Commentary: DonÆt bet on high LTL rates despite YRC troubles
Many reports suggest that the less-than-truckload industry will experience high, single-digit price increases with the demise of a large carrier, similar to what happened when Consolidated Freightways (CF) closed in September 2002. Even with YRC Worldwide on the ropes, believers should note that the LTL industry is much different today than eight years ago.
First, CF closed in September, the start of the peak shipping season. If YRC should fail ' and that's not a foregone conclusion – the first quarter is the weakest shipping season. Second, the LTL industry was at full capacity in 2002 whereas today it is 35 percent over capacity, or double the market share of YRC, the largest LTL carrier. Third, when CF went under the economy was strong with an unemployment rate of 5.7 percent. In 2010, the economy is much worse with an unemployment rate of 10.2 percent.
There are also significant differences in the carrier base available to capture dislocated customers compared to fall 2002. At the time, most of CF's shipments moved to rival long-haul carriers Yellow Transportation, Roadway (both of which are now part of YRC) and ABF Freight System. Today, there are more than a half dozen national or inter-regional carriers with long-haul service.
A closer examination of the two companies also shows that CF and YRC lack many similarities. At least 70 percent of CF's shipments moved in lanes with transit times of three-days or more, while a similar amount of YRC freight moves in lanes of two days or less. That means more than 20 other LTL carriers now have an opportunity to go after those shipments.
CF also was a single U.S. operation, while YRC owns a large national carrier and three regional ones, each with different levels of profitability. It's possible that all the subsidiaries may not close at the same time.
The battered economy also means the pricing environment is different today. LTL pricing was already increasing at a low single digit rate when CF closed. Yet the fourth quarter 2002 yields of the remaining Big 3 carriers only rose 4.8 percent, or 2 percent if adjusted for the long-haul characteristics of CF shipments they gained. During the past year of challenges at YRC, competitors have set shipper expectations for lower prices with aggressive discounting in an effort to gain market share from YRC.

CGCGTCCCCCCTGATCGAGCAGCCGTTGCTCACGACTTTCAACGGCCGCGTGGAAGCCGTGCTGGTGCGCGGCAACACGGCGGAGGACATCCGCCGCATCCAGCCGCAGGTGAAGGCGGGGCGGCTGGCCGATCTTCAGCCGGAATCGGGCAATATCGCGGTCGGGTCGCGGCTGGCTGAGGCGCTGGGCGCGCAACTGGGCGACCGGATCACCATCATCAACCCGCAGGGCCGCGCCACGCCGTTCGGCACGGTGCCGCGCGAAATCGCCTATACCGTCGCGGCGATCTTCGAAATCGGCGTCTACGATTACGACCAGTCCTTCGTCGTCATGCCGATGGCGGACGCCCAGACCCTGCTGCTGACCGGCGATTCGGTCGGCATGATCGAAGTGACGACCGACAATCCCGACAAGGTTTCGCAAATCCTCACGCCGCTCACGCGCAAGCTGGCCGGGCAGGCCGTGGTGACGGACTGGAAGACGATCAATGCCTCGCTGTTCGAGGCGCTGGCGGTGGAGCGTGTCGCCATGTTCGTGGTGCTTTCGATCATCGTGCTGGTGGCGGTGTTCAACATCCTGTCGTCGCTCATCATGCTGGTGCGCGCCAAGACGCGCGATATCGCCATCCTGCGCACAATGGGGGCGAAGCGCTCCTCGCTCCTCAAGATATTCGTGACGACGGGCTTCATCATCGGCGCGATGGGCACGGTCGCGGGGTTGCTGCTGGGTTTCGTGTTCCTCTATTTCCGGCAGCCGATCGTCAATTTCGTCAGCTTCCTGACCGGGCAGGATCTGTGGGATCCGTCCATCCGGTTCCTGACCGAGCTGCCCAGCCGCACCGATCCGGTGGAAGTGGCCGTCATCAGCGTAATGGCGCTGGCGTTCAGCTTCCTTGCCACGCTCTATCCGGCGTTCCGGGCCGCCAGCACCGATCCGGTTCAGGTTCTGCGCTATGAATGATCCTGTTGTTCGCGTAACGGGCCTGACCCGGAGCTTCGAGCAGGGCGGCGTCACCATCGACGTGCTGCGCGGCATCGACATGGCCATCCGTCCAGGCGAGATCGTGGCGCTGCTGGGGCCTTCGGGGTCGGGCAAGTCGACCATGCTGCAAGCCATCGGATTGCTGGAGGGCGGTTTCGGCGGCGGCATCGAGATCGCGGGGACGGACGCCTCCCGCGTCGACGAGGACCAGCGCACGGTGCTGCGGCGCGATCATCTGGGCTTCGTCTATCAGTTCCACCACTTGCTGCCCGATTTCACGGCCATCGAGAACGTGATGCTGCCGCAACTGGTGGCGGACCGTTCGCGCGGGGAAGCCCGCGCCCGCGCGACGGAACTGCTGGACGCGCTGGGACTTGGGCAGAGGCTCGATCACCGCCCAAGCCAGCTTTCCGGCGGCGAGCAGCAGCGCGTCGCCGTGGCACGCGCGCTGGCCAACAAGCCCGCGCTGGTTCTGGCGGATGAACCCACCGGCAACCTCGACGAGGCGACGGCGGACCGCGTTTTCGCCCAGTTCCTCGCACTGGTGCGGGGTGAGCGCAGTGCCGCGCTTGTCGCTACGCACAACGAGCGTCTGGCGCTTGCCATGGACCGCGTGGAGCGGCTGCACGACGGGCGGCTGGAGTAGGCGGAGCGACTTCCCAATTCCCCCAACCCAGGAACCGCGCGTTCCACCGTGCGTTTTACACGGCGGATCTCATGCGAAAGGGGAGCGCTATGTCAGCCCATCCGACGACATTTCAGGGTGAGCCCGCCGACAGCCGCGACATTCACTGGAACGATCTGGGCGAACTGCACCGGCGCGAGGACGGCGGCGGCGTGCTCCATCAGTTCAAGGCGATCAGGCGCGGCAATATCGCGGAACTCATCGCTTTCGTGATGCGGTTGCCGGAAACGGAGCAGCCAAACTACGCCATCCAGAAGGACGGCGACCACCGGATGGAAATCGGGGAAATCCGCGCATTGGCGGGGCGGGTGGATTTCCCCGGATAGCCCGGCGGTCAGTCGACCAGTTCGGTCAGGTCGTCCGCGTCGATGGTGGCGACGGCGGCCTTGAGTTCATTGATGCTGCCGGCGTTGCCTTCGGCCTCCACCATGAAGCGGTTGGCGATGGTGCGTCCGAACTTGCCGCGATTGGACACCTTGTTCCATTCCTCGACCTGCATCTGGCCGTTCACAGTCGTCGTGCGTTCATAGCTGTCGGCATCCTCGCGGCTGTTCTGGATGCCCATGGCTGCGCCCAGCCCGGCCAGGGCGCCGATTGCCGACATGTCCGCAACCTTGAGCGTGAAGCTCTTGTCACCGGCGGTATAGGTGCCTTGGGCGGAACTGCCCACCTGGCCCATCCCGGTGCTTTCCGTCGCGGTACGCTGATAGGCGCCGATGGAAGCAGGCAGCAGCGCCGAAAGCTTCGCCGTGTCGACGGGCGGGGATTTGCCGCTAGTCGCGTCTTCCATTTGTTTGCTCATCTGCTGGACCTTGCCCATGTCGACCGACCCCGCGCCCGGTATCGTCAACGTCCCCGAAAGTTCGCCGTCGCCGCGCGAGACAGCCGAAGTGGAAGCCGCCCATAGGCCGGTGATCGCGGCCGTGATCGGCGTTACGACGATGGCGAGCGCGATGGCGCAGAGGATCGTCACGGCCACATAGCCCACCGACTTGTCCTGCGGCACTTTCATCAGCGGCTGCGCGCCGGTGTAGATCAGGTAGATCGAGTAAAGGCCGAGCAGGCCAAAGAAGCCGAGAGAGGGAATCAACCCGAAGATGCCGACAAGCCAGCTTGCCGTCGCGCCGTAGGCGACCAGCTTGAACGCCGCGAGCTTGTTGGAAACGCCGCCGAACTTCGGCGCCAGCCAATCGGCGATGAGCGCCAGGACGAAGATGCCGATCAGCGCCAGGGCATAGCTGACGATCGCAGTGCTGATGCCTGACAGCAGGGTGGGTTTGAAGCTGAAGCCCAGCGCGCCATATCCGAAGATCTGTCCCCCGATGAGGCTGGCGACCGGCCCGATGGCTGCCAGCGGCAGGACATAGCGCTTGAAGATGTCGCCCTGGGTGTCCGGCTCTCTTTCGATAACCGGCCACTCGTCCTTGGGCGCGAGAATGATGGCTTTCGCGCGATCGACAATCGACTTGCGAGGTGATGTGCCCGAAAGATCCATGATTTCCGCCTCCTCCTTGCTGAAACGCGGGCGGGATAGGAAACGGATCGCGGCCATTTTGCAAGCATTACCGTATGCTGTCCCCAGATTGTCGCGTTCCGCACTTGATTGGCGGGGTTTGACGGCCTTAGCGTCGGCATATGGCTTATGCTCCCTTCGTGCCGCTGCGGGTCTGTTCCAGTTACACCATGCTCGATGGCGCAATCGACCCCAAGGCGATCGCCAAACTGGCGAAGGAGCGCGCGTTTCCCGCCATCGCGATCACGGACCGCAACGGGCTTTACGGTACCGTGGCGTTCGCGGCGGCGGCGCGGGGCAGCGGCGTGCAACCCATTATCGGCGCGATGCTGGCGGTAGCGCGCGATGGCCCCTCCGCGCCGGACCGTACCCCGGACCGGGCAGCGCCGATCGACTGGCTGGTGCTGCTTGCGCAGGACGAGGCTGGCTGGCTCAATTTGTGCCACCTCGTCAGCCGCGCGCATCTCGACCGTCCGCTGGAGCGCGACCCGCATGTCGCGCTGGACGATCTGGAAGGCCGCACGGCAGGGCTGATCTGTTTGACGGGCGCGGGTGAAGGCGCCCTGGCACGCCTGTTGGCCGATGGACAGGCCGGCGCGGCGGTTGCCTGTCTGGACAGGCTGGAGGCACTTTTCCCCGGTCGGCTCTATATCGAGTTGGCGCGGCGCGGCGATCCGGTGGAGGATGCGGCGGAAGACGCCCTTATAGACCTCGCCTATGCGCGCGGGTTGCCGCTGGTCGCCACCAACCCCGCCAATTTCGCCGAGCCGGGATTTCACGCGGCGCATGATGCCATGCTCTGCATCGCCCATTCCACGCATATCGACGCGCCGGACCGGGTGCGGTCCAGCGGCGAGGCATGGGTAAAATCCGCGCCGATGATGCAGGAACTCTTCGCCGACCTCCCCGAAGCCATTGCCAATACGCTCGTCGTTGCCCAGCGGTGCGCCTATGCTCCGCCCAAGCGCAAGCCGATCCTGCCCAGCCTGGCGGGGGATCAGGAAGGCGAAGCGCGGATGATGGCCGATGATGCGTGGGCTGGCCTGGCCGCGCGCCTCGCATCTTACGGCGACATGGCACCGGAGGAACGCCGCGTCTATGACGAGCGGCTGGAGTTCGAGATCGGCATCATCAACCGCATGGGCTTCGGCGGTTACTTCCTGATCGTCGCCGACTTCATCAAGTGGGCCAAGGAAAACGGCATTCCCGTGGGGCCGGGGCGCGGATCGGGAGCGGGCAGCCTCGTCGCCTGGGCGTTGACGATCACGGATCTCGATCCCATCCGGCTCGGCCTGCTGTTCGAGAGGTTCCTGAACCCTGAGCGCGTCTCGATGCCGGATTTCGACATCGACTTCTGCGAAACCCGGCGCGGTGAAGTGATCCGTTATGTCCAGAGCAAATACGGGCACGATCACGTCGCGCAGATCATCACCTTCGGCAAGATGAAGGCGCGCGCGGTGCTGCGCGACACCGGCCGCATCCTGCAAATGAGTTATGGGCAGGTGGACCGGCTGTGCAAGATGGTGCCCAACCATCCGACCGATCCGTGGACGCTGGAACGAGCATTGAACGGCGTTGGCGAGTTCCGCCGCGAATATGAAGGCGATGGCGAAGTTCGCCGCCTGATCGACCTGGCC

Another factor that should keep a lid on rates is that supply chain efficiencies since the beginning of the decade have helped drive down LTL shipment volumes. More shippers have turned to third-party logistics providers that exploit the over capacity and consolidate shipments to keep rates for their customers at current levels. Finally, major cause of the LTL industry's poor health is the decline of the manufacturing sector in recent years. Now, the distribution and retail sectors represent a much larger share of LTL shipments, enabling non-LTL niche carriers to enter the competitive mix for shipment diversion.
YRC has a difficult road trying to satisfy creditors and customers alike while trying to return to profitability, but one shouldn't assume its end is inevitable. YRC is expected to receive more than $100 million from the U.S. Treasury, once it files its 2010 tax return, for prior year taxes that are now fundable with losses in 2008 and 2009. Also, the Teamsters union could draw on its White House connections to push congressional passage of a pending bill that would ease rules governing multi-employer pension plans, which place a burden on a handful of unionized companies without broader industry participation.
The bottom line is that the LTL industry is unlikely to experience anything beyond a low single-digit rate increase if YRC fails. With many LTL carriers looking to fill their excess capacity, higher profits will come from lower incremental cost associated with any additional shipments and from attracting the right mix of shipments.
Satish Jindel, is president of SJ Consulting Group, Inc. with offices in Pittsburgh and India. He can be reached at firstname.lastname@example.org.